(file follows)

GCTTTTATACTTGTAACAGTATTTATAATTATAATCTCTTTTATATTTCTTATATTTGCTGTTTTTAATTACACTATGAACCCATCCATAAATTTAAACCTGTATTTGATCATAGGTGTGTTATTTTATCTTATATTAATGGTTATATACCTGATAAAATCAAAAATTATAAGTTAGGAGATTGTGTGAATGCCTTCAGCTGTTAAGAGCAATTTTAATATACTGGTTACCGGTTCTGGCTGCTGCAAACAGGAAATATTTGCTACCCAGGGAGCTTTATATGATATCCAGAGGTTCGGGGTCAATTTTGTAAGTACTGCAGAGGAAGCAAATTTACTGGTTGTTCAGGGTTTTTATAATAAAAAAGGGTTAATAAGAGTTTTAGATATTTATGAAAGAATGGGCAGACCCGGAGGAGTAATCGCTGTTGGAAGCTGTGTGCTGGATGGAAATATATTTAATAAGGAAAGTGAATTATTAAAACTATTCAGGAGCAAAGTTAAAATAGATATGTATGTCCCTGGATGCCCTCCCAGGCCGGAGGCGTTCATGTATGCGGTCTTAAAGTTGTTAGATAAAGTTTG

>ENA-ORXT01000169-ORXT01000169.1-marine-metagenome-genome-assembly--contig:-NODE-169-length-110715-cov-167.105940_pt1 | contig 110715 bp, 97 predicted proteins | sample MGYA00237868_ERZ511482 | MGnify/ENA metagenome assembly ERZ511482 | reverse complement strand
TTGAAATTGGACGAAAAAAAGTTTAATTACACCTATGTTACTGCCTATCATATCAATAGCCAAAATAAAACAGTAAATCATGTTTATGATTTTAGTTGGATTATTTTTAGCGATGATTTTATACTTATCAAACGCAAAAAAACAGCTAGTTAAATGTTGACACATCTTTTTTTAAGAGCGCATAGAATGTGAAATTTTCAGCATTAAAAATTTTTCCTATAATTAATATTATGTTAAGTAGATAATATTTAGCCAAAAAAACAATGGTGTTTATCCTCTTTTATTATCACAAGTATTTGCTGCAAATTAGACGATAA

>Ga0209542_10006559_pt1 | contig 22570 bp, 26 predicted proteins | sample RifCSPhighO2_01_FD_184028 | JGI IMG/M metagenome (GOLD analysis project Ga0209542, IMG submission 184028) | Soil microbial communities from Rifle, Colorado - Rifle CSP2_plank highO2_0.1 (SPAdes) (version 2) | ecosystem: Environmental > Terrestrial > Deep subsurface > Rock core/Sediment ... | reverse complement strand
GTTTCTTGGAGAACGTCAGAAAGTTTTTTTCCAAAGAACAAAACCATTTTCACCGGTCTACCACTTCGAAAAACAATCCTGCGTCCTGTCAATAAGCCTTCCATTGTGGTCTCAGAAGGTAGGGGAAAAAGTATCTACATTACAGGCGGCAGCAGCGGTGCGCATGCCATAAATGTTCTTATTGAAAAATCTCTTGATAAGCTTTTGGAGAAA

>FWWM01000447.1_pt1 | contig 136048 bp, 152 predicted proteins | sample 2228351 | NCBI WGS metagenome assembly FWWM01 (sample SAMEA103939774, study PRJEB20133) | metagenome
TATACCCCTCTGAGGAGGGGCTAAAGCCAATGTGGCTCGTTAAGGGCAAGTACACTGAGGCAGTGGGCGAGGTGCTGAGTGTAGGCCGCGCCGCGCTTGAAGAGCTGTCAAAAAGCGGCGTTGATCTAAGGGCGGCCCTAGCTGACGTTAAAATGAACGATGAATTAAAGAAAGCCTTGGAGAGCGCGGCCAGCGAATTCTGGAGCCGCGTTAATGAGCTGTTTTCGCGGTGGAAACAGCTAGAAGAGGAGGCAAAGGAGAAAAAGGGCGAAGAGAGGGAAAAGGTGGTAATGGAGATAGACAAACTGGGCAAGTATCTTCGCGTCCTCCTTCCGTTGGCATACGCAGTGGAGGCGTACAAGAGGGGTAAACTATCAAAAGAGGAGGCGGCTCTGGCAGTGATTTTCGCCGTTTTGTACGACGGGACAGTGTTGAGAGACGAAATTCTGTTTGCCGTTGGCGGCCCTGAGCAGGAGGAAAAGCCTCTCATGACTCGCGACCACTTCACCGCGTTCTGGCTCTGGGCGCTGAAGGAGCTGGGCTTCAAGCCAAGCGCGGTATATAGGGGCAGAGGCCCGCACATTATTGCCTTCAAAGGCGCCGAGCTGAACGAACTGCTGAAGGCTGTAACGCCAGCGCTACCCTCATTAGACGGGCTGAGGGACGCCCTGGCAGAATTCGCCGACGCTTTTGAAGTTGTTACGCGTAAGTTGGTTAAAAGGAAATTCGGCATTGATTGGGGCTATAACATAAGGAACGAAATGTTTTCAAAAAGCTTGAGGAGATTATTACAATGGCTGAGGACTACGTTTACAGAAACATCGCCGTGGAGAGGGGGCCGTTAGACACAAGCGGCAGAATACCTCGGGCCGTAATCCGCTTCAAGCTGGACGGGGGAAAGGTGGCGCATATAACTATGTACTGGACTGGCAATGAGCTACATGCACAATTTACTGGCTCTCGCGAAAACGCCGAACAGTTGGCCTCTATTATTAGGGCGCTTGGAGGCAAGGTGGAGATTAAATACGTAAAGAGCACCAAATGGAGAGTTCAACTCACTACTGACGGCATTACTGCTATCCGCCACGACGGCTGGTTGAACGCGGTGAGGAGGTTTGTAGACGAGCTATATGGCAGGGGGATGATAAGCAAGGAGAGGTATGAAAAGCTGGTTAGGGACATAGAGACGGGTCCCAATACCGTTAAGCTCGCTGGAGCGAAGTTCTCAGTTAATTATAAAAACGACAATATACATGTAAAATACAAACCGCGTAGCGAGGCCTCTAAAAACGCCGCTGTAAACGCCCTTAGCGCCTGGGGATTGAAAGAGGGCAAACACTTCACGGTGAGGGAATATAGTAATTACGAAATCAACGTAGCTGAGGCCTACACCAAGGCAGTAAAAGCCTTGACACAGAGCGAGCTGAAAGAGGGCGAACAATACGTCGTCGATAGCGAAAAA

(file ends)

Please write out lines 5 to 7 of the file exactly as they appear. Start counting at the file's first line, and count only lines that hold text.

GTTTCTTGGAGAACGTCAGAAAGTTTTTTTCCAAAGAACAAAACCATTTTCACCGGTCTACCACTTCGAAAAACAATCCTGCGTCCTGTCAATAAGCCTTCCATTGTGGTCTCAGAAGGTAGGGGAAAAAGTATCTACATTACAGGCGGCAGCAGCGGTGCGCATGCCATAAATGTTCTTATTGAAAAATCTCTTGATAAGCTTTTGGAGAAA

>FWWM01000447.1_pt1 | contig 136048 bp, 152 predicted proteins | sample 2228351 | NCBI WGS metagenome assembly FWWM01 (sample SAMEA103939774, study PRJEB20133) | metagenome
TATACCCCTCTGAGGAGGGGCTAAAGCCAATGTGGCTCGTTAAGGGCAAGTACACTGAGGCAGTGGGCGAGGTGCTGAGTGTAGGCCGCGCCGCGCTTGAAGAGCTGTCAAAAAGCGGCGTTGATCTAAGGGCGGCCCTAGCTGACGTTAAAATGAACGATGAATTAAAGAAAGCCTTGGAGAGCGCGGCCAGCGAATTCTGGAGCCGCGTTAATGAGCTGTTTTCGCGGTGGAAACAGCTAGAAGAGGAGGCAAAGGAGAAAAAGGGCGAAGAGAGGGAAAAGGTGGTAATGGAGATAGACAAACTGGGCAAGTATCTTCGCGTCCTCCTTCCGTTGGCATACGCAGTGGAGGCGTACAAGAGGGGTAAACTATCAAAAGAGGAGGCGGCTCTGGCAGTGATTTTCGCCGTTTTGTACGACGGGACAGTGTTGAGAGACGAAATTCTGTTTGCCGTTGGCGGCCCTGAGCAGGAGGAAAAGCCTCTCATGACTCGCGACCACTTCACCGCGTTCTGGCTCTGGGCGCTGAAGGAGCTGGGCTTCAAGCCAAGCGCGGTATATAGGGGCAGAGGCCCGCACATTATTGCCTTCAAAGGCGCCGAGCTGAACGAACTGCTGAAGGCTGTAACGCCAGCGCTACCCTCATTAGACGGGCTGAGGGACGCCCTGGCAGAATTCGCCGACGCTTTTGAAGTTGTTACGCGTAAGTTGGTTAAAAGGAAATTCGGCATTGATTGGGGCTATAACATAAGGAACGAAATGTTTTCAAAAAGCTTGAGGAGATTATTACAATGGCTGAGGACTACGTTTACAGAAACATCGCCGTGGAGAGGGGGCCGTTAGACACAAGCGGCAGAATACCTCGGGCCGTAATCCGCTTCAAGCTGGACGGGGGAAAGGTGGCGCATATAACTATGTACTGGACTGGCAATGAGCTACATGCACAATTTACTGGCTCTCGCGAAAACGCCGAACAGTTGGCCTCTATTATTAGGGCGCTTGGAGGCAAGGTGGAGATTAAATACGTAAAGAGCACCAAATGGAGAGTTCAACTCACTACTGACGGCATTACTGCTATCCGCCACGACGGCTGGTTGAACGCGGTGAGGAGGTTTGTAGACGAGCTATATGGCAGGGGGATGATAAGCAAGGAGAGGTATGAAAAGCTGGTTAGGGACATAGAGACGGGTCCCAATACCGTTAAGCTCGCTGGAGCGAAGTTCTCAGTTAATTATAAAAACGACAATATACATGTAAAATACAAACCGCGTAGCGAGGCCTCTAAAAACGCCGCTGTAAACGCCCTTAGCGCCTGGGGATTGAAAGAGGGCAAACACTTCACGGTGAGGGAATATAGTAATTACGAAATCAACGTAGCTGAGGCCTACACCAAGGCAGTAAAAGCCTTGACACAGAGCGAGCTGAAAGAGGGCGAACAATACGTCGTCGATAGCGAAAAA